The Latin word for lunch was prandium, and today the word survives as the Italian pranzo and the Romanian prânz, both of which still mean “lunch”. The Danish word for lunch is frokost, the same as the Norwegian word for breakfast — which could cause some confusion for travelers who visit one country and then the other. Because frokost literally means “early meal”, it came to mean lunch during a period when the midday meal was often the first meal of the day.
One of the most unambiguous words for lunch is the German word Mittagessen, which is a compound word. The German word Tag means “day”, and therefore Mittag means “midday”. The word essen means “to eat”. Thus Mittagessen means “midday eating”. (Compare this to the Danish word for breakfast — morgenmad — which means “morning food”.) The German word essen also shows up in the English word “delicatessen”, borrowed from Yiddish (a dialect of German) — literally meaning “good things to eat”. The “delicat” part of the word is similar in meaning to the English word “delicacies”.
Among English speakers, the evening meal is usually called either “supper” or “dinner”. But the word “dinner” once meant the main meal of the day, which at that time was usually the midday meal. Some people still use the word “dinner” in its earlier sense, and will call the midday meal “dinner” if it is the principal meal of the day. The word “dinner” comes from the Old French disner, which originally meant the first meal of the day — typically a large, midday meal. The word disner traces back to the Latin disjējūnāre, which meant to stop fasting. (The French word for lunch — déjeuner — comes directly from this same Latin word.) Other English words with a related origin are “dine”, “diner”, and “dinette”.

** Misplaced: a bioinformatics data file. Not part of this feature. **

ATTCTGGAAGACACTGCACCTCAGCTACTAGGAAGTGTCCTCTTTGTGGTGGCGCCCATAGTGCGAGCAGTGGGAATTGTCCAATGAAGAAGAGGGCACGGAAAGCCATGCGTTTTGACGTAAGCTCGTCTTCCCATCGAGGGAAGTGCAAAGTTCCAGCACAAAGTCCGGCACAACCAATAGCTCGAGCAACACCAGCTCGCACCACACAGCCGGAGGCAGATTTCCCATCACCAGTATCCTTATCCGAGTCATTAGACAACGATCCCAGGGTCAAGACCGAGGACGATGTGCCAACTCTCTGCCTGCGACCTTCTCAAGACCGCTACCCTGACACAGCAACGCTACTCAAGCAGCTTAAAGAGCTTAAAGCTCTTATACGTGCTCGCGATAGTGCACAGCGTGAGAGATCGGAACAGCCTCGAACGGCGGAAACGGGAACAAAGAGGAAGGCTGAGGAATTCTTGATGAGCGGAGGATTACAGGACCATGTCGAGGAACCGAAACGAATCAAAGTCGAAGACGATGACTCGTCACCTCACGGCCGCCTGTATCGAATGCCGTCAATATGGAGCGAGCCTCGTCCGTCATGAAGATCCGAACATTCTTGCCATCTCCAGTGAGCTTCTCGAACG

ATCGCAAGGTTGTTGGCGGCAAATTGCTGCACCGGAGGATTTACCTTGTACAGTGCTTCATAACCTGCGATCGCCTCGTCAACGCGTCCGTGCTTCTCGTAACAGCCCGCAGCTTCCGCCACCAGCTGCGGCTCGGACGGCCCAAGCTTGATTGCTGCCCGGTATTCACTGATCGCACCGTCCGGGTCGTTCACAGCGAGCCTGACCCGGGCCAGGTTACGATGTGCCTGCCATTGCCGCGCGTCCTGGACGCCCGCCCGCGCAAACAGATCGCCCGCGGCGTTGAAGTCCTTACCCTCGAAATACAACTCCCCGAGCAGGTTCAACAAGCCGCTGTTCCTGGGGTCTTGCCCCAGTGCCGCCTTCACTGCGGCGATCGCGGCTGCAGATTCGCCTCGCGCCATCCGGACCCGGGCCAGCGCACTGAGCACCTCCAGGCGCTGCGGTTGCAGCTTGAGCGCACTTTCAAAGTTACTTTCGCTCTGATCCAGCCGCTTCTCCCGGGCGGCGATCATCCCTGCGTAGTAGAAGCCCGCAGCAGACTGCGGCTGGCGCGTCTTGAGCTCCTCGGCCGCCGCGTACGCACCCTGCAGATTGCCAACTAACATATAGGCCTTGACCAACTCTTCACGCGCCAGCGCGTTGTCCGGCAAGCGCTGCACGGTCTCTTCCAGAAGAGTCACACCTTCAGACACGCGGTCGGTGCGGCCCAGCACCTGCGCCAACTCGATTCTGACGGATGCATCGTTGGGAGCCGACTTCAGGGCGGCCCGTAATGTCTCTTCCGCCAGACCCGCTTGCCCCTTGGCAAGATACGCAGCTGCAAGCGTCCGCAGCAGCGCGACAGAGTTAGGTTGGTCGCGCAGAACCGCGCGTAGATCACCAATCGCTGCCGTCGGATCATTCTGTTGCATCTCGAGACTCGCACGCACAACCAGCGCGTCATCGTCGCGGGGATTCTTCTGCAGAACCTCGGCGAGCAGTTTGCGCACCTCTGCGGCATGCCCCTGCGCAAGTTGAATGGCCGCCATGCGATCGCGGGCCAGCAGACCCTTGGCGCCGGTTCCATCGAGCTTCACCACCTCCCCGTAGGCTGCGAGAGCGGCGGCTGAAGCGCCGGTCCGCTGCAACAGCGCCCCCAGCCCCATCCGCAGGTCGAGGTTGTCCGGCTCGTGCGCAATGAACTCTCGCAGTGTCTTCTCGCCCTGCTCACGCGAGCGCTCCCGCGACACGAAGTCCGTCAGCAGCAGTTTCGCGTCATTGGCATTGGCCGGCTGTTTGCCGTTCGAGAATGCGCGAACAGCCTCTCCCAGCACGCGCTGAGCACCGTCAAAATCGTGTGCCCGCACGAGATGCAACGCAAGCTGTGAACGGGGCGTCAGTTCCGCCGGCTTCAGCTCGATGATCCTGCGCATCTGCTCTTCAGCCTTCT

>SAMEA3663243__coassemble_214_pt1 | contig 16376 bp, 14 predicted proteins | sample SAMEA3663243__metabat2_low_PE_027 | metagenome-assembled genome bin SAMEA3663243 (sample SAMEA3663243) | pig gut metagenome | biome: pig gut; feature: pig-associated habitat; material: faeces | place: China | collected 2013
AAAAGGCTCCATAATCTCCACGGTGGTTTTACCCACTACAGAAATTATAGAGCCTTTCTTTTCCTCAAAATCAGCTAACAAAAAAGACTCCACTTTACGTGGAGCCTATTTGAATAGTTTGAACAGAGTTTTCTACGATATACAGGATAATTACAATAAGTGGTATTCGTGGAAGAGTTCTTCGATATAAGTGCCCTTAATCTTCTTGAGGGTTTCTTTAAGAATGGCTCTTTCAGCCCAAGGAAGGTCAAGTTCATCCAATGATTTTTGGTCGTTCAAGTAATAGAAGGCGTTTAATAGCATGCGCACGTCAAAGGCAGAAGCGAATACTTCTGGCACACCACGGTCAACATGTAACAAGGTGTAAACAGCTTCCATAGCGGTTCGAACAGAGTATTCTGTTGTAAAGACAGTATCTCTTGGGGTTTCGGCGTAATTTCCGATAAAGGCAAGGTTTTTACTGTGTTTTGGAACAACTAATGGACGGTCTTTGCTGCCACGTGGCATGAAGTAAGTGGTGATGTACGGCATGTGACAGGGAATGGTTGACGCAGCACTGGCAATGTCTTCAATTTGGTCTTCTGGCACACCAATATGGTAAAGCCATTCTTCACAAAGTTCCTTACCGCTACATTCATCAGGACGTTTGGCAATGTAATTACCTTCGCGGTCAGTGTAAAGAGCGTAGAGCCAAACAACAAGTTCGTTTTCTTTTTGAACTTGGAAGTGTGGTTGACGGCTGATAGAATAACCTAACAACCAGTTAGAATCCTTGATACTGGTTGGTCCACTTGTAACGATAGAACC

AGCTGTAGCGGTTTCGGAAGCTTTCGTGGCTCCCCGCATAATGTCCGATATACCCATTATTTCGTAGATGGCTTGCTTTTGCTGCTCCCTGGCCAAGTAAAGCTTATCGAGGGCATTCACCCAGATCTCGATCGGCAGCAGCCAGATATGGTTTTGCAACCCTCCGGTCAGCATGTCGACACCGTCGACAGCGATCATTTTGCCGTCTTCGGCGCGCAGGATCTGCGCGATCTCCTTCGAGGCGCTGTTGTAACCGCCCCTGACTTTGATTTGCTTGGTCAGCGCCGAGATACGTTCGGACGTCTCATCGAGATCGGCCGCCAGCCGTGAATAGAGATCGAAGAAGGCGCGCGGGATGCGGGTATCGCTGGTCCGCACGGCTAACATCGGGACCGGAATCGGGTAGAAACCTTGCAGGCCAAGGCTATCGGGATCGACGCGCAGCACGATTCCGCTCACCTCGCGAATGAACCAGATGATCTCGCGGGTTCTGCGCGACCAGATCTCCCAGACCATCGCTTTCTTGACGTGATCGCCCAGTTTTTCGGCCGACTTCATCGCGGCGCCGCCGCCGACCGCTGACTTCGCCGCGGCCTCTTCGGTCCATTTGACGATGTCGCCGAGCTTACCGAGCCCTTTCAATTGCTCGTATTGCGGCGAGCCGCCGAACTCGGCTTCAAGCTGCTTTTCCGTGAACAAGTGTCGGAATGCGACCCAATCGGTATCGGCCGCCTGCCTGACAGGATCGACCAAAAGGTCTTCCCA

The English word “supper” comes from the Middle English super, which in turn comes from the Old French soper or souper, which means to have the evening meal. The English word “soup” comes from the same French origin, because the evening meal in those days was often soup. The modern French words for supper and dinner are quite similar to the modern English words: “supper” is souper and “dinner” is dîner.
The Latin word for supper was cena, and today both Spanish and Italian continue to use this word. The German word for supper is Abendessen, a compound word which literally means “evening eating” or “evening meal”. Other Germanic and Scandinavian languages use related words to mean supper. The Dutch word is avondmaal, the Danish word is aftensmad, and the Norwegian word is kveldsmat — all of which literally mean “evening meal”.
If we review this list of words covering the three principal meals of the day, most of them fall into four distinct patterns:
Pattern 1: Words that refer to “breaking the fast” include “breakfast”, “dinner”, desayuno (Spanish), déjeuner (French), petit déjeuner (French), and dîner (French).
Pattern 2: Words that refer to “early food” include Frühstück (German), frokost (Norwegian and Danish), frukost (Swedish), and ontbijt (Dutch).
Pattern 3: Words that refer to a specific time of day — morning, midday, or evening — include morganmete (Old English), morganmad (Danish), café da manhã (Brazilian Portuguese), Mittagessen (German), Abendessen (German), avondmaal (Dutch), aftensmad (Danish), and kveldsmat (Norwegian).
Pattern 4: Words from the Latin names of meals include prandium (Latin), pranzo (Italian), prânz (Romanian), and cena (Latin, Italian, and Spanish).
Other words that follow still other patterns include supper, sopar (French), lunch (English, Dutch, Swedish, and Polish), almuerzo (Spanish), almoço (Portuguese), comida (Spanish), and colazione (Italian).
And here we conclude our current serving of food for thought. More tasty bites will follow in the next episode of Word Connections!